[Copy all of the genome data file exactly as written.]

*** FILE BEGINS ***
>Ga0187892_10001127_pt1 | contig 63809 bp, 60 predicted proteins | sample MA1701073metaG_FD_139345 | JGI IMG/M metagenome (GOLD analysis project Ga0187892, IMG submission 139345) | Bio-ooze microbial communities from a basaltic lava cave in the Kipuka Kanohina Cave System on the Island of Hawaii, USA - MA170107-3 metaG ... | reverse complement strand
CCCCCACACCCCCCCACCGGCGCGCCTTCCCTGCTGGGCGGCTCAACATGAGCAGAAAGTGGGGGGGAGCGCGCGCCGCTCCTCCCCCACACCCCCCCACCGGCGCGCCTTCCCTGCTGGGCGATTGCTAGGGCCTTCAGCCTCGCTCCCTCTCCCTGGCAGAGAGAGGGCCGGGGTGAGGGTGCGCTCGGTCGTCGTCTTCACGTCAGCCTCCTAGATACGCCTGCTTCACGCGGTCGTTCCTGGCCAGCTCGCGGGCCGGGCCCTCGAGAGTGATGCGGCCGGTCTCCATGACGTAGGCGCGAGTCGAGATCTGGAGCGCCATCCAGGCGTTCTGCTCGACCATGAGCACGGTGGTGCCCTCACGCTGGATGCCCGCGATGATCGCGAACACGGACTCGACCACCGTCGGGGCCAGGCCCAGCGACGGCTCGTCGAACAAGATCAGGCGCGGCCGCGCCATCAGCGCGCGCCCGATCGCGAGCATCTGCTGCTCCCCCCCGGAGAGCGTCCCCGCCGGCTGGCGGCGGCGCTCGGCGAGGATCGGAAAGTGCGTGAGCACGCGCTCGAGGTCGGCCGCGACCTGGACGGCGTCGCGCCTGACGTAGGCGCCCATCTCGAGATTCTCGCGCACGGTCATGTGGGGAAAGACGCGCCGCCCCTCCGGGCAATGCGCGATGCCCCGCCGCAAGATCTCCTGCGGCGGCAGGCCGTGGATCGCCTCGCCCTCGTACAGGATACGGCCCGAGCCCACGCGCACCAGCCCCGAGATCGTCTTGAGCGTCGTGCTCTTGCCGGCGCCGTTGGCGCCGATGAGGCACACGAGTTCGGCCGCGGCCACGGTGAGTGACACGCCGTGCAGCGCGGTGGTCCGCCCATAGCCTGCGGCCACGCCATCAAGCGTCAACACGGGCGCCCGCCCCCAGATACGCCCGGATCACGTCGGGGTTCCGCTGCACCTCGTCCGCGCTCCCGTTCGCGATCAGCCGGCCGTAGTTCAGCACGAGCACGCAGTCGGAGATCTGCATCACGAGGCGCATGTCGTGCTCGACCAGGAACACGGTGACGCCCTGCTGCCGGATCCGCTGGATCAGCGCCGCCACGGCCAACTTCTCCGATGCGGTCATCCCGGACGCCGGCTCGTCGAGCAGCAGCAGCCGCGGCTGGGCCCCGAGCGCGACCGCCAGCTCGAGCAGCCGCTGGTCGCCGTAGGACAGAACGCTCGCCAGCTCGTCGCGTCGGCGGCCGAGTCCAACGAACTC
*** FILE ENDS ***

>Ga0187892_10001127_pt1 | contig 63809 bp, 60 predicted proteins | sample MA1701073metaG_FD_139345 | JGI IMG/M metagenome (GOLD analysis project Ga0187892, IMG submission 139345) | Bio-ooze microbial communities from a basaltic lava cave in the Kipuka Kanohina Cave System on the Island of Hawaii, USA - MA170107-3 metaG ... | reverse complement strand
CCCCCACACCCCCCCACCGGCGCGCCTTCCCTGCTGGGCGGCTCAACATGAGCAGAAAGTGGGGGGGAGCGCGCGCCGCTCCTCCCCCACACCCCCCCACCGGCGCGCCTTCCCTGCTGGGCGATTGCTAGGGCCTTCAGCCTCGCTCCCTCTCCCTGGCAGAGAGAGGGCCGGGGTGAGGGTGCGCTCGGTCGTCGTCTTCACGTCAGCCTCCTAGATACGCCTGCTTCACGCGGTCGTTCCTGGCCAGCTCGCGGGCCGGGCCCTCGAGAGTGATGCGGCCGGTCTCCATGACGTAGGCGCGAGTCGAGATCTGGAGCGCCATCCAGGCGTTCTGCTCGACCATGAGCACGGTGGTGCCCTCACGCTGGATGCCCGCGATGATCGCGAACACGGACTCGACCACCGTCGGGGCCAGGCCCAGCGACGGCTCGTCGAACAAGATCAGGCGCGGCCGCGCCATCAGCGCGCGCCCGATCGCGAGCATCTGCTGCTCCCCCCCGGAGAGCGTCCCCGCCGGCTGGCGGCGGCGCTCGGCGAGGATCGGAAAGTGCGTGAGCACGCGCTCGAGGTCGGCCGCGACCTGGACGGCGTCGCGCCTGACGTAGGCGCCCATCTCGAGATTCTCGCGCACGGTCATGTGGGGAAAGACGCGCCGCCCCTCCGGGCAATGCGCGATGCCCCGCCGCAAGATCTCCTGCGGCGGCAGGCCGTGGATCGCCTCGCCCTCGTACAGGATACGGCCCGAGCCCACGCGCACCAGCCCCGAGATCGTCTTGAGCGTCGTGCTCTTGCCGGCGCCGTTGGCGCCGATGAGGCACACGAGTTCGGCCGCGGCCACGGTGAGTGACACGCCGTGCAGCGCGGTGGTCCGCCCATAGCCTGCGGCCACGCCATCAAGCGTCAACACGGGCGCCCGCCCCCAGATACGCCCGGATCACGTCGGGGTTCCGCTGCACCTCGTCCGCGCTCCCGTTCGCGATCAGCCGGCCGTAGTTCAGCACGAGCACGCAGTCGGAGATCTGCATCACGAGGCGCATGTCGTGCTCGACCAGGAACACGGTGACGCCCTGCTGCCGGATCCGCTGGATCAGCGCCGCCACGGCCAACTTCTCCGATGCGGTCATCCCGGACGCCGGCTCGTCGAGCAGCAGCAGCCGCGGCTGGGCCCCGAGCGCGACCGCCAGCTCGAGCAGCCGCTGGTCGCCGTAGGACAGAACGCTCGCCAGCTCGTCGCGTCGGCGGCCGAGTCCAACGAACTC